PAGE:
(TibetanReview.net, Oct17, 2014) – The new UN human rights chief has said Oct 16 that he was in talks with the Chinese government for a possible visit to Tibet. The territory otherwise remains off-limit for non-Chinese journalists, diplomats, and independent travelers unless they are chosen for scripted and sponsored tours by Beijing on occasions.
“China in its Universal Periodic Review (UPR) agreed to the recommendation that there be a visit by the High Commissioner to Tibet. So we are discussing this issue with the Chinese authorities,” Reuters Oct 16 quoted High Commissioner for Human Rights Mr Zeid Ra’ad al-Hussein as saying in his first news briefing in Geneva since taking over from Ms Navi Pillay on Sep 1.
“I’ve had a few very preliminary discussions about this. We agreed we would sit at some stage and elaborate a concept of how this is going to take place,” the veteran Jordanian diplomat at the UN was further quoted as saying.
He has cautioned, however, that it was premature to say anything at this stage, including on the question whether he might also visit other Chinese ruled regions such as Xinjiang. He has spoken of having suggested a multi-day visit with freedom to move around during the initial dialogue with Chinese officials.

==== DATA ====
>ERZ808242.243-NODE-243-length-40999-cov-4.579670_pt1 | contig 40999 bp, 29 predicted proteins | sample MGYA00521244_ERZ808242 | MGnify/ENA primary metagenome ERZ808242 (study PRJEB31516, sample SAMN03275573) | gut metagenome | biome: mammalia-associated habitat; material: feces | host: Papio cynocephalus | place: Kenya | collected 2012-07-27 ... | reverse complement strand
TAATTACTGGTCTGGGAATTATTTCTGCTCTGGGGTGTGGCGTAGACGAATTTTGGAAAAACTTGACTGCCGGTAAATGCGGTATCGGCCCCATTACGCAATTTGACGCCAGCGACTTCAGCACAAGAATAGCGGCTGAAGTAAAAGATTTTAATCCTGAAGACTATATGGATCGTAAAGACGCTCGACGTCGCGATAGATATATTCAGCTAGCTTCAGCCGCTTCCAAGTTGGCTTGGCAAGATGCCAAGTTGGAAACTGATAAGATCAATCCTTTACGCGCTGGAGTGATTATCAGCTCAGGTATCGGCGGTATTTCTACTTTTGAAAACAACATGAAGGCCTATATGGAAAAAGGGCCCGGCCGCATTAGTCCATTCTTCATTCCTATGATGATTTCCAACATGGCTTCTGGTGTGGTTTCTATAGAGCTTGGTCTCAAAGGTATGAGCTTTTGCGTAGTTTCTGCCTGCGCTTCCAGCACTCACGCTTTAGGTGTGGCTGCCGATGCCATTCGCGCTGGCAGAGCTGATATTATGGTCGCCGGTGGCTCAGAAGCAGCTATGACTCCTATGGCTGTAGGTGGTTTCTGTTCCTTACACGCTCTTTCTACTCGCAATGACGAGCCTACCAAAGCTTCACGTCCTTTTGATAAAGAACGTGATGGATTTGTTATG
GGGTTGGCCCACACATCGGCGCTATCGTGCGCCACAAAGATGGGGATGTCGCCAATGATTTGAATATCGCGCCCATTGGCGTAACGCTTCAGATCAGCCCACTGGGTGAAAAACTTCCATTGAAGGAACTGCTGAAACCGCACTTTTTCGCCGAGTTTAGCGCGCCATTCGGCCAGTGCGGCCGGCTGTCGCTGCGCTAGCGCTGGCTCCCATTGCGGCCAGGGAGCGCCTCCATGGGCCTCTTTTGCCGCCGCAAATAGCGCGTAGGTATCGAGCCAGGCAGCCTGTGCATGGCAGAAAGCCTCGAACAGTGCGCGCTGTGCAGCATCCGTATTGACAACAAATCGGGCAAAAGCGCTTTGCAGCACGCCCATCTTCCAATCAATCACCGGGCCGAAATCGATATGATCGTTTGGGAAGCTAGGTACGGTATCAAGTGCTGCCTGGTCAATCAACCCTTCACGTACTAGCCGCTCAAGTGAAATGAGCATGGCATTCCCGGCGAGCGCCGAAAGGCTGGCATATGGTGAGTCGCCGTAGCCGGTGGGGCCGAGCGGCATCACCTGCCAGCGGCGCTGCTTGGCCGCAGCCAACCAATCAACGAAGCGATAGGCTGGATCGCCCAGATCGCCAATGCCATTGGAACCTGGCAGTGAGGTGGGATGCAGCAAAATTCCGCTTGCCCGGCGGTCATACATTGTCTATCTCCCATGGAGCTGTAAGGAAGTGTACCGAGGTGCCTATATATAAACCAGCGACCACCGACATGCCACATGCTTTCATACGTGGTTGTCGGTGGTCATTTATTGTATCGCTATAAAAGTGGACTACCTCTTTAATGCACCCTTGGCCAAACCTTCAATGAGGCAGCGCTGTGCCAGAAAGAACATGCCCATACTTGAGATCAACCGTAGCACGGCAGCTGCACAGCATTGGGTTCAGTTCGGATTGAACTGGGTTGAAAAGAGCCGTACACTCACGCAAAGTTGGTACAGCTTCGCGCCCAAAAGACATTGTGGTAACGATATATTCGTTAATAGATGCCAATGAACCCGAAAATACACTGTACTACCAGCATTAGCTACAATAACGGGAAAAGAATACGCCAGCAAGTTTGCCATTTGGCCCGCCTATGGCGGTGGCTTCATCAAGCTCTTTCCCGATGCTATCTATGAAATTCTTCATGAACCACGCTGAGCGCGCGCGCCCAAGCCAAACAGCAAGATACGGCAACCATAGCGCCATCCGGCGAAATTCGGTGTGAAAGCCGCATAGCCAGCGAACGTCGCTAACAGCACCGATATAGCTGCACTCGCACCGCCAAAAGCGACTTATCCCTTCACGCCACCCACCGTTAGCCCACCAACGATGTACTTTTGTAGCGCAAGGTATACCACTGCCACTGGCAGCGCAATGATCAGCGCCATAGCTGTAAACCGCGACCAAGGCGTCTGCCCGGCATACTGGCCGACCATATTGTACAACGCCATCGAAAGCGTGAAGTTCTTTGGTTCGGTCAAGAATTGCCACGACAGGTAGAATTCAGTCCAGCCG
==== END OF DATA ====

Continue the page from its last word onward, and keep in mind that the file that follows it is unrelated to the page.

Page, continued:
A visit by the UN rights chief was agreed in principle by China when it underwent a review last year at the UN Human Rights Council, which regularly examines the records of all UN member states. China condemned and rejected all other criticisms and suggestions for improvement during the review.
Ms Navi Pillay from South Africa, whose term ended on Aug 31, had urged China to allow independent human rights monitors to visit Tibet and address deep-rooted frustrations there, but without any success.